Wednesday, March 9, 2022

Q&A with Debbie Johnson




Debbie Johnson is the author of the new novel The Moment I Met You. Her other books include the novel Maybe One Day. She lives in Liverpool, UK.


Q: What inspired you to write The Moment I Met You, and how did you create your character Elena?


A: The process of creating a book and a character is a complicated one, and I’d love to say I have a magic formula – the truth is it’s been different for me with every book I’ve written!


The seeds for this idea actually came from watching the news – you know how it is, sometimes a constant stream of death and disaster? Keeping up with current affairs can be quite upsetting – but it made me wonder about what happens to people after the “story” is over, when the cameras have left and the people affected are supposed to go on with their lives – about how much they would be changed by such an experience.


Elena is a deeply kind, deeply compassionate woman who was caught up in an event that changed her forever, and I wanted to examine how those changes revealed themselves. In her case, that kindness and compassion led to her making, as it says in the book, the wrong choices for all the right reasons. I was also desperate to find her happy ending, because she SO deserved it!


Q: The novel is set in the UK and in Mexico--how important is setting to you in your writing?


A: Hugely important – people have said in the past that the settings of my books are like extra characters! I take a lot of inspiration from a sense of place, and like most writers I’m a bit of a magpie and soak everything in. I literally can’t go anywhere without wondering what it would be like to set a book there!


I also like to travel via my books and by reading other people’s books – especially over the last few years when many of us have been stuck at home, it’s been a joy to escape through words. I’ve set books in all kinds of places – beautiful areas of the UK like Cornwall and Dorset, Ireland, Chicago, New York, Oxford, and the city where I actually live, Liverpool.


Q: Did you need to do any research to write the book, and if so, did you learn anything that especially surprised you?


A: I did a lot of research into some aspects of it – the earthquake, and also the physical injuries suffered by one of the characters. Some of that was very moving, very upsetting, but also very inspiring.


I think what I took away from it really was how amazing us human beings are – the resilience, the determination, the way that seemingly insurmountable obstacles can be overcome.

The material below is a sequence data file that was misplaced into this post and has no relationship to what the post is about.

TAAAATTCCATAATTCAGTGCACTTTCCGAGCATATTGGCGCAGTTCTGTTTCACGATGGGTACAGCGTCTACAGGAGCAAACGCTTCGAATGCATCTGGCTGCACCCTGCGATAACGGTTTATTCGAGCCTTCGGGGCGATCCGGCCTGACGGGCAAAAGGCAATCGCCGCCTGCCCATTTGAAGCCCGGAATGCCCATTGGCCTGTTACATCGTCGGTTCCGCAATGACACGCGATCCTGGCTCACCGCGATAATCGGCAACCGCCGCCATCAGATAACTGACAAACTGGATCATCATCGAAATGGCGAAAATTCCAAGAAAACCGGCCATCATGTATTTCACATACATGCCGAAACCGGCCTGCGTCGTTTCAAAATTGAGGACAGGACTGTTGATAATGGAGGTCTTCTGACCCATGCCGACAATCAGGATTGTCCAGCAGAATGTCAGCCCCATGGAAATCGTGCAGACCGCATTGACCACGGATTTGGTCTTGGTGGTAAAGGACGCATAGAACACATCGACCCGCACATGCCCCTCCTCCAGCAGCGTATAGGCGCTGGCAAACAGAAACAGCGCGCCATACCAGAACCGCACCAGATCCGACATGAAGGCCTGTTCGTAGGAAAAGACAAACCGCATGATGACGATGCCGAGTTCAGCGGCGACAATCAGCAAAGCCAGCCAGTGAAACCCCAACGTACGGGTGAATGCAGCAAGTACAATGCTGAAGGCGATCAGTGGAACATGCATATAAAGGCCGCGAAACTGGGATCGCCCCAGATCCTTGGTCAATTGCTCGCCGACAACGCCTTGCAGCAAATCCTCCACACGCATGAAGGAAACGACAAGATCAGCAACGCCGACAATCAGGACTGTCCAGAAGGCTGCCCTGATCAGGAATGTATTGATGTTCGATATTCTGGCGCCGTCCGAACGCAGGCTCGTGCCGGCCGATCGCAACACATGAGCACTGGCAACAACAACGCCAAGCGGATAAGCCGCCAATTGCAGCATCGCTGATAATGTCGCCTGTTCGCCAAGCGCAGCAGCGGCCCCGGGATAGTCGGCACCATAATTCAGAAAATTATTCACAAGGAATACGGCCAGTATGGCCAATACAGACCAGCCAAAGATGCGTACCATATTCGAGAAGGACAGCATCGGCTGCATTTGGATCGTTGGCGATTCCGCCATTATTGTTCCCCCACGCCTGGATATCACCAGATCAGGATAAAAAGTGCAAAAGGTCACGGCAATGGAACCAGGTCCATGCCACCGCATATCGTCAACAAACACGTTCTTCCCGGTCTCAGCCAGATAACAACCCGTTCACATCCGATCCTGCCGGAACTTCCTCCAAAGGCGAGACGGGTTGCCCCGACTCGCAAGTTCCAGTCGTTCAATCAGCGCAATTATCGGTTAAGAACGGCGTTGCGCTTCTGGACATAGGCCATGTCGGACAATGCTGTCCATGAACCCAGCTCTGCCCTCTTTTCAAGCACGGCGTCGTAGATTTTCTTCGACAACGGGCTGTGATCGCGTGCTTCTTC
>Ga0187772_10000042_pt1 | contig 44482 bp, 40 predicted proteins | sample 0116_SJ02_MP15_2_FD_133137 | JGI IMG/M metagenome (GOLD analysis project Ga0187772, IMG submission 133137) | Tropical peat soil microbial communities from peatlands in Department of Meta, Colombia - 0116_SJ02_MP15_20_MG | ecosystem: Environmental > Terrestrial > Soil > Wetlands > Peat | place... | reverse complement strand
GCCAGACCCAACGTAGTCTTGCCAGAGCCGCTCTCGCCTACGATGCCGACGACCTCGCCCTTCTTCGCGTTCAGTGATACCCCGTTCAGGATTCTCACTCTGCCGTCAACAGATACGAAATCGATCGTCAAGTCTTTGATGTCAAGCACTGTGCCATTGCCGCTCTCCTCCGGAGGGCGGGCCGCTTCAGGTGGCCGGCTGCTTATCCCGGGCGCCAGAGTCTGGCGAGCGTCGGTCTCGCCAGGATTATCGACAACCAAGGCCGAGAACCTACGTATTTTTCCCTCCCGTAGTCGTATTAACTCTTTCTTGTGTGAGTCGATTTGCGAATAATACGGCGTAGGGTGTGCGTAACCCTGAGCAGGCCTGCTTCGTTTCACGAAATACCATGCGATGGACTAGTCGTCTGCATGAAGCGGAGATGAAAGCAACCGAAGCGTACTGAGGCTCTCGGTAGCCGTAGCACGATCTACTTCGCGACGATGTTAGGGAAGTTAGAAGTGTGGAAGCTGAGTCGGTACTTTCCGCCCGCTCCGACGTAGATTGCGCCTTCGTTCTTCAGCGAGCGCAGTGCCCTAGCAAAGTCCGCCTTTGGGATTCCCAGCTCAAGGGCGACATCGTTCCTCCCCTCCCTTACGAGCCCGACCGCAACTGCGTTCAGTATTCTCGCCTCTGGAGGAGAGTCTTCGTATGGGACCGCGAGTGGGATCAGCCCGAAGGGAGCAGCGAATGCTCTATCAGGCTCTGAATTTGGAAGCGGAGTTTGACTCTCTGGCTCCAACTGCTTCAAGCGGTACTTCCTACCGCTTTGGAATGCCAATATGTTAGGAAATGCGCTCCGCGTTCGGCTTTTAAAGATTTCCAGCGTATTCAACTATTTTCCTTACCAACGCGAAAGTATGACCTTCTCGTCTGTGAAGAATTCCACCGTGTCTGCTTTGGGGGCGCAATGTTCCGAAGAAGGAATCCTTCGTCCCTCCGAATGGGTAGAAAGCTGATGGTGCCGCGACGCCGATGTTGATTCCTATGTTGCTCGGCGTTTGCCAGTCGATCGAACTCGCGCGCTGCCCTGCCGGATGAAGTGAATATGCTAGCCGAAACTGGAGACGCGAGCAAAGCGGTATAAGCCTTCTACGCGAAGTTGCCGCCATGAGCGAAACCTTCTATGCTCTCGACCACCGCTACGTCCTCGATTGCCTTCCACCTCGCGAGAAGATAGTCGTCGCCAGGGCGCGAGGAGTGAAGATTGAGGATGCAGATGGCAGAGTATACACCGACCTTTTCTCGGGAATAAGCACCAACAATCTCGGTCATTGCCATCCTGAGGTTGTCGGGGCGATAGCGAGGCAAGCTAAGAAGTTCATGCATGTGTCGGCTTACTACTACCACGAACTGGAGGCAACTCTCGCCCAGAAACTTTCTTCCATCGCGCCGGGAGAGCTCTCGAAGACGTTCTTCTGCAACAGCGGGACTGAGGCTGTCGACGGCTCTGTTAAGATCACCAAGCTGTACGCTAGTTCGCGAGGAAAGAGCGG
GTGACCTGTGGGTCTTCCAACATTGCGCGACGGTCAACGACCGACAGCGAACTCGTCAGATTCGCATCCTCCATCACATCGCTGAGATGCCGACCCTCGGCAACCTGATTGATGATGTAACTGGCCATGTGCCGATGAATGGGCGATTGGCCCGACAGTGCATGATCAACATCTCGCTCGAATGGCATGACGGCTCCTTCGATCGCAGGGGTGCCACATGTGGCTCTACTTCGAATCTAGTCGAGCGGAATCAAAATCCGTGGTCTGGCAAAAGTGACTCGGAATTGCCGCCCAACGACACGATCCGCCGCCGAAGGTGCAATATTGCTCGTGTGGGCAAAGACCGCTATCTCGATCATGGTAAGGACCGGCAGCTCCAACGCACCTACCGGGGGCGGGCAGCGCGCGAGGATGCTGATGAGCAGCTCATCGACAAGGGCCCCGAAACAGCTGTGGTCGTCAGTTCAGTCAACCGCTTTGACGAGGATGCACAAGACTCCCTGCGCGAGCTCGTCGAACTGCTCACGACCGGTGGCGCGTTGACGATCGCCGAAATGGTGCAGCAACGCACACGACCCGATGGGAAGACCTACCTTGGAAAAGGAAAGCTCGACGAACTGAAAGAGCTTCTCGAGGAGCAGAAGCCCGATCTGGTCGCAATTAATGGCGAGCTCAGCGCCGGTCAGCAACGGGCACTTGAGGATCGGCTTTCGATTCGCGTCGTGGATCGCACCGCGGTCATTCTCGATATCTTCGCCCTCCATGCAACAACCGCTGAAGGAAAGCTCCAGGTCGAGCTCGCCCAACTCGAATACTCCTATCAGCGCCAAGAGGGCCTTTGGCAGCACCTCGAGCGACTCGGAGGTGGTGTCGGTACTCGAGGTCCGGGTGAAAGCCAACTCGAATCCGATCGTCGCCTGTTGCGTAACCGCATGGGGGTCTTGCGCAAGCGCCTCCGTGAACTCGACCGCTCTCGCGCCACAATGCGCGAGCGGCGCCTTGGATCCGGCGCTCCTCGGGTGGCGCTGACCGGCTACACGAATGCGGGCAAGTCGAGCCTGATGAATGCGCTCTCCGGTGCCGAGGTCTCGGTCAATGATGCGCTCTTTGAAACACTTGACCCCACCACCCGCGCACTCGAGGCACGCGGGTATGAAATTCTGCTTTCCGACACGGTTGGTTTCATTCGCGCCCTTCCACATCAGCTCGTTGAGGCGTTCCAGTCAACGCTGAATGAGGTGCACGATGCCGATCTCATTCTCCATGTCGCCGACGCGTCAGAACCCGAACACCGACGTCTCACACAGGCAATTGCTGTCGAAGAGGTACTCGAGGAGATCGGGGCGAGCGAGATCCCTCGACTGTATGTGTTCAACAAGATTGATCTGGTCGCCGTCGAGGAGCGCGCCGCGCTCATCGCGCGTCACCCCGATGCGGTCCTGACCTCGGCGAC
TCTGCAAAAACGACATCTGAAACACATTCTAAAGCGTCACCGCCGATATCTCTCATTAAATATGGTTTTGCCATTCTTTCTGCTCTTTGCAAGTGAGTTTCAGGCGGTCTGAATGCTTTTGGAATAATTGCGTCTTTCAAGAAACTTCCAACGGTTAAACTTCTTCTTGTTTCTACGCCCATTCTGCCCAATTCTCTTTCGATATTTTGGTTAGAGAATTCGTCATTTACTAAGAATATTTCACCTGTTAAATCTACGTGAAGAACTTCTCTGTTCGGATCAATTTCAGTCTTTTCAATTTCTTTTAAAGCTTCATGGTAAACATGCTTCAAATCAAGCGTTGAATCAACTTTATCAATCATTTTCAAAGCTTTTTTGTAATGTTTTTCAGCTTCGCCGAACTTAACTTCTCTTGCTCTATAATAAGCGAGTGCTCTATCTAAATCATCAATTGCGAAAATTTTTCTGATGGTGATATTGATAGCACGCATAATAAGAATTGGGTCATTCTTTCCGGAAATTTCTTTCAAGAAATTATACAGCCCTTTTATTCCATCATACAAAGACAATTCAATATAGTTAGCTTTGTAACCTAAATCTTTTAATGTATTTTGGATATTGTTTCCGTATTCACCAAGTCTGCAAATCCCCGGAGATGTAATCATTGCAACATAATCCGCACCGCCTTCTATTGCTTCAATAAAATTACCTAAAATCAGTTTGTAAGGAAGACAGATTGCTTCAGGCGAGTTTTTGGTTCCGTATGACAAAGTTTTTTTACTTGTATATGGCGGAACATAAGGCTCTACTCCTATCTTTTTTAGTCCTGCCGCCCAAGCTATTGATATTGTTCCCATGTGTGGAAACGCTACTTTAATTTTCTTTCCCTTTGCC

I also spoke at length with a friend of mine who is disabled, and getting insight into his life and the challenges he faces was so interesting and really made me think a lot more about the subject.

Q: The author Catherine Isaac said of the book, "There’s humour, tears and above all, hope." What do you think of that description, and as you were writing the book, what did you see as the best blend of those three elements?


A: I loved that description – it captures it perfectly! I think I am incapable of writing a book without all three of those elements – to me they are the essential ingredients. The books might be very different, about very different people and set in very different places, but humour, tears and hope will always be present in a Debbie Johnson book.


I think they’re emotions we all understand, aren’t they? We’ve all cried, we all need to laugh, and ultimately we all have to cling on to our hope – that’s one of the reasons people love reading, I think, to feel all of the feels and know they will safely emerge at the other end!


I think the tears in this book come from many places – but maybe not where you’d expect. For me, the tragedy of Elena’s life wasn’t what happened to her in Mexico, but the way she quietly closed herself down afterwards. She had found love, and she turned her back on it, for honourable reasons – and that to me was deeply emotional.


Seeing her unfold with the story, seeing her emerge again, seeing her find the courage to reach out and take a chance on her own future – that is the hope. The hope that we can all continue to grow, to evolve, to become better and happier versions of ourselves.


As for the laughter, I like to think that’s threaded all the way through – I am a big fan of dialogue, of banter, of capturing the way that real people talk to each other. Humour doesn’t have to come in the form of a joke – it’s in the way we communicate with people we love and feel comfortable with.


There is also a teenager – Elena’s sister Olivia. I do have a tendency to have teenagers in my books, because I have three children, and find teenagers the funniest creatures on earth (and admittedly sometimes the most frustrating!). Young people say things that older people shy away from, and I love playing with that!


Q: What are you working on now?


A: I have just put the finishing touches to a new book, Forever Yours, which I’m really excited to share with the world, and am at the very beginning of my next one.


At the moment it’s just an outline, and a set of characters, but this is a really great stage in the process where those characters are starting to speak to me – I have to keep a notepad about me at all times, because snippets of conversation and plot will spring into my head at the most unlikely of times – often while I’m lying in bed!


I have pages and pages of notes I’ve scrawled in the dark, and it’s wonderful to feel those people coming to life and getting ready to tell their story.


Q: Anything else we should know?


A: I’d just like to say a quick thank you to anyone who reads my books, and also to the reviewers and bloggers who help to bring them to a bigger audience. Also to other writers – I don’t think I’d have come through the last couple of years without the sheer escapism that losing yourself in a good book can provide!


--Interview with Deborah Kalb

No comments:

Post a Comment